Creek Stomp: cool fun on a hot day

By on August 17, 2016
Participants in the Creek Stomp plant native plants along the streambank in Logan Park (Photos by Rochelle Shenk)

Participants in the Creek Stomp plant native plants along the streambank in Logan Park (Photos by Rochelle Shenk)

 

Finding ways to beat the heat is a challenge on these hot, muggy “dog days” of summer. Nearly 70 people of all ages found a unique fun and educational way to beat the heat on Wednesday, Aug. 10, as they participated in the Chiques Creek Watershed Alliance’s third annual Creek Stomp.

The event kicked off at Manheim’s Mummau Park with an opportunity for participants to explore Rife Run under the supervision of watershed group volunteers.

“We’re providing a hands-on opportunity to get into the creek,” said CCWA president Steve Gergely. “It’s fun and educational for children and adults to discover the hidden life within the creek.”

 

(Left to right) Andy McFalls helps his children Gabby and Cole plant native plants along the newly restored Rife Run streambank in Logan Park.

(Left to right) Andy McFalls helps his children Gabby and Cole plant native plants along the newly restored Rife Run streambank in Logan Park.

 

Adults, children of all ages, and sometimes their four-legged friends, eagerly explored the stream, looking for aquatic life.

“I’m drawn to things that focus on native plants and the environment,” said Jen Watts, Neffsville, “so this event is great for our entire family, even our puppy, who loves the water.”

Matt Kofroth, watershed specialist with the Lancaster County Conservation District, helped net a sampling of the stream’s macroinvertebrates for closer inspection. (They were returned to the creek after the event.)

“The macroinvertebrates that we see tell us about the health of a creek,” he said as he helped participants identify crayfish, minnows, Asian clams, mayflies, damselflies, and water pennies found in the creek.

He pointed out that although Asian clams are not native to our area and are larger than native clams, they help clean the stream water like native clams. He also explained that crayfish actually swim backward, and they can regrow their claws if one is lost in a tussle with another crayfish.

 

Adam Englebert (left) and sister, Megan, examine aquatic life found in Rife Run the Chiques Creek Watershed Alliance’s Creek Stomp.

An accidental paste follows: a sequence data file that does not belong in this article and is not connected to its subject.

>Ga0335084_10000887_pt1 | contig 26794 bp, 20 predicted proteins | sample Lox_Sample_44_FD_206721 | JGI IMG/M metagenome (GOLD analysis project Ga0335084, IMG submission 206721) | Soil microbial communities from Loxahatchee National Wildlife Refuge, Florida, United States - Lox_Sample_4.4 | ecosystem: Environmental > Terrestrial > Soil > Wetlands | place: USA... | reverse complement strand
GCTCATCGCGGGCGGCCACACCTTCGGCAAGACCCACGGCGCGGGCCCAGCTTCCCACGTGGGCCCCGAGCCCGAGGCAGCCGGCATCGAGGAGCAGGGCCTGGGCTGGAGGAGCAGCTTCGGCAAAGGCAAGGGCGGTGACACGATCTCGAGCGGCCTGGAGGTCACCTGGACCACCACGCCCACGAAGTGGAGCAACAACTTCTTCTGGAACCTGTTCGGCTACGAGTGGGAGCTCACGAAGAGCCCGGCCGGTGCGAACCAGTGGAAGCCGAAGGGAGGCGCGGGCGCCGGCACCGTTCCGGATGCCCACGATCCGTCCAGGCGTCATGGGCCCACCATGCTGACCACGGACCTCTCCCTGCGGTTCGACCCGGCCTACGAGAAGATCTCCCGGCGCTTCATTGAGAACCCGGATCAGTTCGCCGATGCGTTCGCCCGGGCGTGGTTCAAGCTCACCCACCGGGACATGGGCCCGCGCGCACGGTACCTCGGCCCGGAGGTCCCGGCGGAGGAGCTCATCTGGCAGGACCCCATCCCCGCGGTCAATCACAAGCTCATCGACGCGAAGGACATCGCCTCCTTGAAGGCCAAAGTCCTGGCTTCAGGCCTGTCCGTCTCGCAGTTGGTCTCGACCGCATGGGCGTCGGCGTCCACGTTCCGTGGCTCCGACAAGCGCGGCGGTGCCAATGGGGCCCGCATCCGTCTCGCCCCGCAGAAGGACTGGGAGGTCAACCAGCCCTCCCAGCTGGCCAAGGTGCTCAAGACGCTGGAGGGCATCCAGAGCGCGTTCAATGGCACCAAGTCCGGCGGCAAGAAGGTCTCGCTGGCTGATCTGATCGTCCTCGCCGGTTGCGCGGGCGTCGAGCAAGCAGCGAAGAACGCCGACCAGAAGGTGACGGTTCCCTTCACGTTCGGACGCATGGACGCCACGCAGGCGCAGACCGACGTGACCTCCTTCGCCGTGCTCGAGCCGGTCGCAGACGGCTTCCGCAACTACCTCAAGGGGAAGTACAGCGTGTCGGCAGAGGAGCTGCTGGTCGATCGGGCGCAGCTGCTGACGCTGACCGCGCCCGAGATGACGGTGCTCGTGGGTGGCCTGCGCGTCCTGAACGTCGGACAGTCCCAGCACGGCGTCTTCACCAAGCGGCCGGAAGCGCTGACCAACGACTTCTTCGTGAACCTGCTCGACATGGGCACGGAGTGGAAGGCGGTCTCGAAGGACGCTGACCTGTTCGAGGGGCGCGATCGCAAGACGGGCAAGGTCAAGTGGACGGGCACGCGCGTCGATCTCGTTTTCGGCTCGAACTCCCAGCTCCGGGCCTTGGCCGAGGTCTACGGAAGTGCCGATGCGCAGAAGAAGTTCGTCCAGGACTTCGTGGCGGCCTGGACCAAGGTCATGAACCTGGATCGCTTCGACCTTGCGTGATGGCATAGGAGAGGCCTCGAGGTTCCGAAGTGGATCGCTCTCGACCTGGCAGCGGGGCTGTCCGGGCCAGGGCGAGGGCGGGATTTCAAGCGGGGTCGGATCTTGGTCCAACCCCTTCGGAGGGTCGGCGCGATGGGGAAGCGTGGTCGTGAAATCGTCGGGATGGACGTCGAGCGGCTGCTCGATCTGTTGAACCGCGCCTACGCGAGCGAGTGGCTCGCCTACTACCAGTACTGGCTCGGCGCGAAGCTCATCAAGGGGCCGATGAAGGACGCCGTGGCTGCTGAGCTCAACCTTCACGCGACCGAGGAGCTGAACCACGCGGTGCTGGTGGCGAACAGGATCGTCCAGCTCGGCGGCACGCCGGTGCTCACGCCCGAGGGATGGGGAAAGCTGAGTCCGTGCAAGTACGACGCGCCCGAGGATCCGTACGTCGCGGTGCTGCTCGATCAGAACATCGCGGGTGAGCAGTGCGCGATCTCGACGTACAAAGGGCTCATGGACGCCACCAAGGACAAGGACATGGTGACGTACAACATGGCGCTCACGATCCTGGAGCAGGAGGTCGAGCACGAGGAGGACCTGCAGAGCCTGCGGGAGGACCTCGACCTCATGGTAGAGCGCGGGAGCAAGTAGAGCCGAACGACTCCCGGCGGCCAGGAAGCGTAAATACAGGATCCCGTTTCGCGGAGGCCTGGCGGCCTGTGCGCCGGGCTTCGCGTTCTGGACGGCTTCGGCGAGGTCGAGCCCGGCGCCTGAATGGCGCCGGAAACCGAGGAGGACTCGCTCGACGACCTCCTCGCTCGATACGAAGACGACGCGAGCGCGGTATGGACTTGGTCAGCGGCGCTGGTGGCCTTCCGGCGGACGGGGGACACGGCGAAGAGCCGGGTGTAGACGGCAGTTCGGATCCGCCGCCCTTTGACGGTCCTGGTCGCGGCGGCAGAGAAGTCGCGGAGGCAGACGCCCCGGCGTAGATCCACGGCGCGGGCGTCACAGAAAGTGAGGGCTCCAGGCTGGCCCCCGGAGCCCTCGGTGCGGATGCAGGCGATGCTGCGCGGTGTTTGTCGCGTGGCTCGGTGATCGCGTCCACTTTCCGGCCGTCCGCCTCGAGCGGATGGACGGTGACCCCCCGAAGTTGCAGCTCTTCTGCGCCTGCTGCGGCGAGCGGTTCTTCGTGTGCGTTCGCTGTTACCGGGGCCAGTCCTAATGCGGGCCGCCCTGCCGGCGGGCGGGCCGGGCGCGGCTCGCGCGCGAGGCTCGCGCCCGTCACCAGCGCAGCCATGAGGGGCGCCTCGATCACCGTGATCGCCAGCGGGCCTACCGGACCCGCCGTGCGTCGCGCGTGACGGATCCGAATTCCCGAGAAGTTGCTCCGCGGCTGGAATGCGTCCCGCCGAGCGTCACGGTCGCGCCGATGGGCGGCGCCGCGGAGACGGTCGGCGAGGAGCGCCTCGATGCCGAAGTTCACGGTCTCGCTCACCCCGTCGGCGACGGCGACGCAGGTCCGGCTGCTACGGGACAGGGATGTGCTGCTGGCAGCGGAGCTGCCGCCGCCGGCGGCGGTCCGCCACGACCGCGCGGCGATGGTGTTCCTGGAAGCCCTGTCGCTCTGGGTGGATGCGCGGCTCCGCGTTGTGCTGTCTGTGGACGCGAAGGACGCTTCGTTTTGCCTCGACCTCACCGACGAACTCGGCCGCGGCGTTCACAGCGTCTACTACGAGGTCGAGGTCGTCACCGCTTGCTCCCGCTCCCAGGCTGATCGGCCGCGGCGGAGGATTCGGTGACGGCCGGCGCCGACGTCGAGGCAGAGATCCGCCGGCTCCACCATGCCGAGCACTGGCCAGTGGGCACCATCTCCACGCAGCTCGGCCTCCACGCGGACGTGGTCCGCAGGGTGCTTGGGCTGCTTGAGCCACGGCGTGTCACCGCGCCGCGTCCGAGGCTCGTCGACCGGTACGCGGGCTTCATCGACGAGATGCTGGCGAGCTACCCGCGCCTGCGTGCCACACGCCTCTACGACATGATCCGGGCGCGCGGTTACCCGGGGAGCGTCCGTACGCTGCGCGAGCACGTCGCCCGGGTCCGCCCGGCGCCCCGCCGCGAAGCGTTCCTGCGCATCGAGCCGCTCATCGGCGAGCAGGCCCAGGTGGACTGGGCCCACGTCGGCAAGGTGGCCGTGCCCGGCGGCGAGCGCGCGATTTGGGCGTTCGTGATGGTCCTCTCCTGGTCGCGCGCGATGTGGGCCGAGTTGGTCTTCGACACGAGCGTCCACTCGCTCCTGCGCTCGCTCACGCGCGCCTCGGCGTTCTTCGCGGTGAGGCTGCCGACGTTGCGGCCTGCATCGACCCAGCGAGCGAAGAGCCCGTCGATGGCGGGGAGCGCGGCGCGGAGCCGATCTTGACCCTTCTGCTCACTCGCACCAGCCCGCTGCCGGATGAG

Adam Englebert (left) and sister, Megan, examine aquatic life found in Rife Run the Chiques Creek watershed Alliance’s Creek Stomp.

 

The group then ventured across the street to Logan Park to celebrate the completion of the watershed group’s floodplain restoration of Rife Run as it flows through the park. Representatives of LandStudies, the general contractor, were on-hand to explain the project that was completed in cooperation with the Manheim Soccer Club and Manheim Borough.

Kelly Gutshall of Land Studies explained that the floodplain restoration will improve the water quality and restore the wetland habitat. As part of the project, soil removed from the stream area was used to raise and improve the soccer fields.

“In the past, the fields flooded pretty frequently,” said Gutshall. “Now they won’t flood as often.”

Vegetation helps to stabilize the new streambank.

“We’re trying to replicate a wetland habitat, and we’ve planted native wetland plants,” she explained. “This is the first growing season for the streambank plantings, so we’re maintaining it to eliminate invasive species.”

 

Connor (left) and Matthew Taylor prepare to plant a native plant along the newly restored Rife Run streambank in Logan Park.

Connor (left) and Matthew Taylor prepare to plant a native plant along the newly restored Rife Run streambank in Logan Park.

 

Creek Stomp participants had yet another opportunity to explore the creek itself as they planted milkweed and turtlehead along the newly restored streambank.

“It’s really great to see so many people out here exploring the creek in their backyard,” Gergely said.

Sara Gibson, Rapho Township manager and CCWA representative, said that the Manheim Soccer Club will not be using the fields until fall of 2017. This will give the turf on the fields an opportunity to become well established and better able to withstand the rigors of soccer play.

Rochelle Shenk is a correspondent for the Lititz Record Express. She welcomes your comments and questions at RAASHENK@aol.com.

 

Phil Watts holds daughter Olive's hand as she and sister Nora (right) explore Rife Run in Mummau Park with their dog during the Chiques Creek Watershed Alliance's Creek Stomp.

Phil Watts holds daughter Olive’s hand as she and sister Nora (right) explore Rife Run in Mummau Park with their dog during the Chiques Creek Watershed Alliance’s Creek Stomp.

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